Peter Haley and his colleagues at Nelson Mullins Riley & Scarborough, like everyone else in the city of Boston, were deeply affected by the Boston Marathon bombing in 2013. When the Boston Bar Association established the Marathon Assistance Project, they were eager to help in any way they could.
That was how Haley met Abdul Alharbi, and began to build a defamation case that would garner significant attention in the media and in the legal profession. In Haley’s words:
“Abdul was a spectator at the marathon, was injured and was brought to the hospital after the attacks for treatment. While there, he was questioned by law enforcement and agreed to allow the FBI to conduct a search of his apartment. The search was highly public. But within a day or so, the FBI and the Department of Homeland Security concluded he had no involvement and most commentary ceased, with one notable exception.
As set forth in the complaint, Glenn Beck, through his radio and television broadcasts continued to insist that Abdul was involved and ultimately asserted that he was the “money man” who funded the attacks.”
The BBA Marathon Assistance project referred Alharbi to Haley a few months after the attack. Between then and their ultimate decision to file a complaint in March of 2014, Haley’s team at Nelson Mullins prepared Alharbi for the many legal and personal challenges the case could bring. Defamation claims are hard to prosecute, damages are difficult to prove, and bringing the claims in the first place could add to Alharbi’s personal embarrassment and prolong his time in the spotlight due to Beck’s allegations.
For Haley’s part, he was wary of influencing the public discussion surrounding the case.
“I think cases against well-known defendants can sometimes be perilous in that, if you want it, they can provide a forum for counsel to insert himself or herself into the public debate about the case. For the most part, I find that to be a mistake,” he said. “People call you because your client has entrusted you with handling the matter on their behalf. It’s about the client; it’s not about you.”
He added, “A civil action, in most instances, is a means to a monetary end, it is not a forum for personal or moral judgment.”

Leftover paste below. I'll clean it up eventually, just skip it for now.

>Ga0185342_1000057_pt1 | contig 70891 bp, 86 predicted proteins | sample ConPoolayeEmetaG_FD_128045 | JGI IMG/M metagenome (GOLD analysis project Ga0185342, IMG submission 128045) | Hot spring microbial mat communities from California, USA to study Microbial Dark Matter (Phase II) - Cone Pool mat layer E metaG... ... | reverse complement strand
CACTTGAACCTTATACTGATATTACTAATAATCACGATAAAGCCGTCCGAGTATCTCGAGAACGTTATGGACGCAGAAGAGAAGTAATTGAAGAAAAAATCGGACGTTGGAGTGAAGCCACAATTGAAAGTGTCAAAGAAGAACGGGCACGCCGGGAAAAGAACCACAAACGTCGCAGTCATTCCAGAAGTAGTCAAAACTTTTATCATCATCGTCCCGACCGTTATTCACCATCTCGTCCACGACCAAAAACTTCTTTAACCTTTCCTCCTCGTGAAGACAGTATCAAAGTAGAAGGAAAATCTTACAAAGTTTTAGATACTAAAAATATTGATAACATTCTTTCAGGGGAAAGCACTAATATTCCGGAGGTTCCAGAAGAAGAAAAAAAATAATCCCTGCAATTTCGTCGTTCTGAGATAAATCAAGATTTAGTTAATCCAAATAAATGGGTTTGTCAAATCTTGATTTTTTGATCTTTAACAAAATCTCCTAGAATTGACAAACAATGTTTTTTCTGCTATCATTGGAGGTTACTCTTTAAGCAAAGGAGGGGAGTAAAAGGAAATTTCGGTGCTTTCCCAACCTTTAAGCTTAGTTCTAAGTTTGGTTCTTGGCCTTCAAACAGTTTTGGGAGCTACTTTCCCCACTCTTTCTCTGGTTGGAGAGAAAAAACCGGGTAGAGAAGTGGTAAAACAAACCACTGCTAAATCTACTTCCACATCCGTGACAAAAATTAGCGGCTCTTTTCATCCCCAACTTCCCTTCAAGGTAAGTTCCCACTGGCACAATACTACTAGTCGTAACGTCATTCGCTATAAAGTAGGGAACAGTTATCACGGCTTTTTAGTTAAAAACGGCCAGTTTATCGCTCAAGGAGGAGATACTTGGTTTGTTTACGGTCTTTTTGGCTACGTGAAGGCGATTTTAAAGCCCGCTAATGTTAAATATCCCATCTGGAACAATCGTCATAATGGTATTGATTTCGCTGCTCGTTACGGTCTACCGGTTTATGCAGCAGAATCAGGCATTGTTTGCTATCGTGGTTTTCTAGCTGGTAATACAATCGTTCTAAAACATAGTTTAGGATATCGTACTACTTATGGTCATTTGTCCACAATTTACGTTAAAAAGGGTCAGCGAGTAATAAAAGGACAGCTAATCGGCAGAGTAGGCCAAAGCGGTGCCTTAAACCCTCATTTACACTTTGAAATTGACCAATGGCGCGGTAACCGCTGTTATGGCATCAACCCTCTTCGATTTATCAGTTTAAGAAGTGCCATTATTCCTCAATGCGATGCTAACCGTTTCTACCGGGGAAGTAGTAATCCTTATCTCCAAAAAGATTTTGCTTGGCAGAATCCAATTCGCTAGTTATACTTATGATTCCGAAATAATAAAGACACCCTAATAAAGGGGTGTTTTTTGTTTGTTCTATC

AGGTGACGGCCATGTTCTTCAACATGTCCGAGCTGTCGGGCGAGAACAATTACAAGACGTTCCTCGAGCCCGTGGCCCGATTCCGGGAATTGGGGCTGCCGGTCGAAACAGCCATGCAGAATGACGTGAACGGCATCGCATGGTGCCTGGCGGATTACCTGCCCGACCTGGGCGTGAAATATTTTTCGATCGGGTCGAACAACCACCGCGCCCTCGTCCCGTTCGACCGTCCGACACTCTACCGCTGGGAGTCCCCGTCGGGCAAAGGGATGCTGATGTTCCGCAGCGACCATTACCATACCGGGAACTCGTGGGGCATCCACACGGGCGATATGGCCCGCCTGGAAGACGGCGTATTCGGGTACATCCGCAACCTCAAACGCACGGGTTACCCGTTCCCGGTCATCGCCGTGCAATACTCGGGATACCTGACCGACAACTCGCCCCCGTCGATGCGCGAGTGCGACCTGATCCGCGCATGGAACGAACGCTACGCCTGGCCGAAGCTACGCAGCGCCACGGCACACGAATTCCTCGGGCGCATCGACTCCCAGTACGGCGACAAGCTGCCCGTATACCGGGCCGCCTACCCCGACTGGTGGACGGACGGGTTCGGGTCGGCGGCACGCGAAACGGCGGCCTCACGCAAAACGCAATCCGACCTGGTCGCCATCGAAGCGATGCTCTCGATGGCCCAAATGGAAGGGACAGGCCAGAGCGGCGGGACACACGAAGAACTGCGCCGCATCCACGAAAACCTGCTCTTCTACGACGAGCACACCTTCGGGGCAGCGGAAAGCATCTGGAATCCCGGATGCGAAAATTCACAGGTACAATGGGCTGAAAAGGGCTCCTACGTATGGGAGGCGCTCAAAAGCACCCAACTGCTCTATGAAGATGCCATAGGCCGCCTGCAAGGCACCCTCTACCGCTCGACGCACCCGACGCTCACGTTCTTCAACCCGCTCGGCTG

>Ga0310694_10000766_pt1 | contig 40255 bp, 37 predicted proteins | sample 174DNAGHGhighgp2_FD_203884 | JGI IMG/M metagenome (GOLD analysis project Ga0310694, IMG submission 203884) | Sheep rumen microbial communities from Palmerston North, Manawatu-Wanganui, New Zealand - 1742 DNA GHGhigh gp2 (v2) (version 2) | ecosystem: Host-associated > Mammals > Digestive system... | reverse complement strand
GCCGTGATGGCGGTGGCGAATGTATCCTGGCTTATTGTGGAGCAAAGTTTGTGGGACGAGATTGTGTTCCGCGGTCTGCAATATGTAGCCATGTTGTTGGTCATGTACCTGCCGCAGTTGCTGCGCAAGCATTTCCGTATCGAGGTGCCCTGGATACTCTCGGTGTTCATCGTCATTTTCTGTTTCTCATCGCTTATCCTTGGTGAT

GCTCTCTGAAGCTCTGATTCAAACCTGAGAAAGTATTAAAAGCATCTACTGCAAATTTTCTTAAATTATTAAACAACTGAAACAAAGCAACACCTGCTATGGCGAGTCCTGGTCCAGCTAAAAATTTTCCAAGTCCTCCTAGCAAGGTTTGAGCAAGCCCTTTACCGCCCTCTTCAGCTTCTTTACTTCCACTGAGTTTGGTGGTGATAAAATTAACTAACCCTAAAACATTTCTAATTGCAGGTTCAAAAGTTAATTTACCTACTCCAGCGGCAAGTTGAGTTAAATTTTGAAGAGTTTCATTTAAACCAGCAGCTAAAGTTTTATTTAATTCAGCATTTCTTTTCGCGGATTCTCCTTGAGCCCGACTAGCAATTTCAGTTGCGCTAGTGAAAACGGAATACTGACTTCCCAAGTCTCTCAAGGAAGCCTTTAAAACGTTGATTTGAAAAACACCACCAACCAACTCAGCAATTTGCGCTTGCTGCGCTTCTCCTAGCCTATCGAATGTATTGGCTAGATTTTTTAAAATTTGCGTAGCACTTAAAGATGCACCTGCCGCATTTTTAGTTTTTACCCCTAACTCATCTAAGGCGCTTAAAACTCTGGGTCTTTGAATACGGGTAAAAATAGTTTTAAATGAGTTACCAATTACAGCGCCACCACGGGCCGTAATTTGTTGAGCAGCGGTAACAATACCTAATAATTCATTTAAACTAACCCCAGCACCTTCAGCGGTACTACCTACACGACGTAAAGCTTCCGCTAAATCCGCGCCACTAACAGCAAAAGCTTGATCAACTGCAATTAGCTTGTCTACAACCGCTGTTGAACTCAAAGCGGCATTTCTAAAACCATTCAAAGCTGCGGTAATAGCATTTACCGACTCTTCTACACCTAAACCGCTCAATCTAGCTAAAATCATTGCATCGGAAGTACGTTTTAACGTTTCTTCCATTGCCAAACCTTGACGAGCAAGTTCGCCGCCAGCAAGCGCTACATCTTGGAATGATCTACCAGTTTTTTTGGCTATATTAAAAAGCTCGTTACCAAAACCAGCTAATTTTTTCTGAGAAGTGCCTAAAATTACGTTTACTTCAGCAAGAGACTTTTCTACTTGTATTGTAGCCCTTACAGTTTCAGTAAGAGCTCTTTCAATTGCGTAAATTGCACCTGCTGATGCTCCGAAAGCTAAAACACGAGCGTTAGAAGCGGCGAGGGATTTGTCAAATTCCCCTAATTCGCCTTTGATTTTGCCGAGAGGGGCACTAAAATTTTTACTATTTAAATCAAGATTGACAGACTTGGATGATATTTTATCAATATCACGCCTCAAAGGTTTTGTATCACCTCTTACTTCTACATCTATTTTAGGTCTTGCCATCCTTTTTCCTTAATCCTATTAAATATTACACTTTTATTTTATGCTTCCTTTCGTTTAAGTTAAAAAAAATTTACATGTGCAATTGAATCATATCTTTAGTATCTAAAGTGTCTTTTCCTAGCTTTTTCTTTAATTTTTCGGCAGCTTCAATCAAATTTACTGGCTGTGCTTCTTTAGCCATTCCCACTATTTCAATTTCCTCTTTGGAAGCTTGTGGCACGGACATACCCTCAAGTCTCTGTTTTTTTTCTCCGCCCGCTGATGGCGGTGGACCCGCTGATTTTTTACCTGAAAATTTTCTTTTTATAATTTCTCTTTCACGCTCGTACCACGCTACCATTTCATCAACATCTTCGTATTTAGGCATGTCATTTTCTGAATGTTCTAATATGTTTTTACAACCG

The terms of the settlement are confidential. According to a statement released by both sides when they reached the settlement last month, neither side had to admit wrongdoing, and Beck and several companies associated with him “agreed to settlement of the pending action in furtherance of fundamental principles of journalistic integrity by preserving the confidentiality of their sources consistent with their rights and privileges under the First Amendment.”
Haley said he found it to be a great privilege to appear before Judge Saris and her staff, and commended the attorneys he argued against for a job well done.
Haley also praised his colleagues and the management of Nelson Mullins for allowing him to spend a significant amount of his time and energy on Alharbi’s case.
“It was an unusually large commitment and prevented me from carrying my share of the work and revenue burden that fairly belongs to me. No one ever mentioned it, other than to offer encouragement. This matter brought home to me how much I like and respect each and every one of those partners and how grateful I should be for their support,” he said.
Most of all, he said, he valued the chance to meet and assist Alharbi. For Haley, working on the case underscored the gap between affordable legal help and those who need it.
“One thing the case brought home to me is how ruinously expensive litigation is for most people, and how horribly underserved most Americans are by the judicial system as it exists,” he said. “This was a case that needed to be brought. I now know how much that cost, and I know that a free lawyer was the only way it would have been brought. That is something we should correct.”